At tax time it pays dividends if you’re an investor to spend a little time learning the financial arts of being a landlord. It can be a significant benefit to understand the principles of depreciation and capitalisation and write-offs. This won’t make you an accountant, of course, but it will provide insight into how to maximise the benefits that governments offer to ensure there’s always a rental stock of homes available.
As experienced local agents, we always recommend our investors use two professional services – an accountant or financial adviser together with their property management team to ensure you receive the best possible guidance to maximise the return of your investment property.
We often receive questions from first-time property investors about some aspects of the tax regime. So, here’s a short list that addresses questions around depreciation.
Generally, when you buy a significant item for a rental home, such as a hot water service or cooker, you cannot immediately deduct these capital assets. Instead, the deduction is made over time to reflect the asset’s depreciation in value. The purchase should have a limited life, and its value should decline over time.
A deduction is made relevant to its capacity to earn income. So if you rent a holiday home 60% of the time, and you live in it for the other 40%, you’ll only be able to make a 60% claim. Deductions can be made for expenses but they should ideally be under a maximum of $300 in most instances or they may be regarded as a capital expense and require depreciation. Deductions are likely to be able to be made for items such as property management fees, pest control, repairs and maintenance and insurances.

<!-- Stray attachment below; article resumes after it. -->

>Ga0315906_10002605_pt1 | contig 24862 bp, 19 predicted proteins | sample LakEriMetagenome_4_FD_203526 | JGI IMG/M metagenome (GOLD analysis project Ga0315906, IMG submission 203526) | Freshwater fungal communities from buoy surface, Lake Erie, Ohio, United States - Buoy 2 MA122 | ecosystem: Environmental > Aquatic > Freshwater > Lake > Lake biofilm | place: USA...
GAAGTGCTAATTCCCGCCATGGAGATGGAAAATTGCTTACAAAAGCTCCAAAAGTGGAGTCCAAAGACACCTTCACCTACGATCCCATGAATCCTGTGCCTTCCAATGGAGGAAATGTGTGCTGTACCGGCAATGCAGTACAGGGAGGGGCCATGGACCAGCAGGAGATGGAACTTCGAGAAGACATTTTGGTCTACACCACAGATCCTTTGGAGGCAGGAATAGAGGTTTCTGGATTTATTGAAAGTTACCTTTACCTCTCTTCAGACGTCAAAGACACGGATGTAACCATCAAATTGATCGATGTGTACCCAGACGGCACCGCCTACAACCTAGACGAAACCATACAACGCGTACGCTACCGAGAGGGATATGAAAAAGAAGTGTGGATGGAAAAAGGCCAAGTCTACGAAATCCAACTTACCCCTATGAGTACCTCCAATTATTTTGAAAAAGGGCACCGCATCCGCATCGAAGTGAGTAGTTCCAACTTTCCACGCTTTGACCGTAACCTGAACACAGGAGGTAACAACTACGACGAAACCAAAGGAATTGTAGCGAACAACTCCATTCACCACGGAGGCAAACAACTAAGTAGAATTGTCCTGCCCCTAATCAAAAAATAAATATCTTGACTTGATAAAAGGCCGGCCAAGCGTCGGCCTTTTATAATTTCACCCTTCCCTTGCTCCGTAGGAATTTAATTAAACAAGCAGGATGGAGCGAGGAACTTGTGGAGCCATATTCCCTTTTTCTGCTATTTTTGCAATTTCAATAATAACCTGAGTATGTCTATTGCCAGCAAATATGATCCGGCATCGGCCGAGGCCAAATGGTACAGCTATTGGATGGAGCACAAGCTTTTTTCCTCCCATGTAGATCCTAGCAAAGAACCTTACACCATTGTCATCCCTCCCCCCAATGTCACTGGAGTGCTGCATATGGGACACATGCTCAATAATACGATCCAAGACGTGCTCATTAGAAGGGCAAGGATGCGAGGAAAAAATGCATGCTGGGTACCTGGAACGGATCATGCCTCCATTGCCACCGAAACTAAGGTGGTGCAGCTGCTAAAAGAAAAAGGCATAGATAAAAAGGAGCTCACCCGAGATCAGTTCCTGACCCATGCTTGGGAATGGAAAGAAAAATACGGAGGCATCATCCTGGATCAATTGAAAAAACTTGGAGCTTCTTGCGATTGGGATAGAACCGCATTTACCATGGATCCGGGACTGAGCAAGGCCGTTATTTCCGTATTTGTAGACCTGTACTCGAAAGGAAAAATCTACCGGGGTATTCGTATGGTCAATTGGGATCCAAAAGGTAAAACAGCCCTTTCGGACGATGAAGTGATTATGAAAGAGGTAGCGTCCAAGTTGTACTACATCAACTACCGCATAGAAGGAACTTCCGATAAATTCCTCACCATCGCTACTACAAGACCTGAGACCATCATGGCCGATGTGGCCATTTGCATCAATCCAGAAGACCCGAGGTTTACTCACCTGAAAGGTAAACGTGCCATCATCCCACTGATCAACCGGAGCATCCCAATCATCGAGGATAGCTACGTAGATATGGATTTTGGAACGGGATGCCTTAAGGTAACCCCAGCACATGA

Who can claim?
For most scenarios, the legal owner(s) will gain the benefit, but there are exceptions. If you own a property in a formalised partnership, then it is this entity that will get the benefit, not the individuals who formed the association.
Instant asset write-off
The Federal Government has released this “instant write-off” program to stimulate spending in the economy. Seek more information from the ATO or your accountant as this is quite detailed.
In all circumstances, you should seek professional advice from your accountant or advisor before buying an investment property or expanding your portfolio. This article is for general purposes only and does not constitute professional advice.
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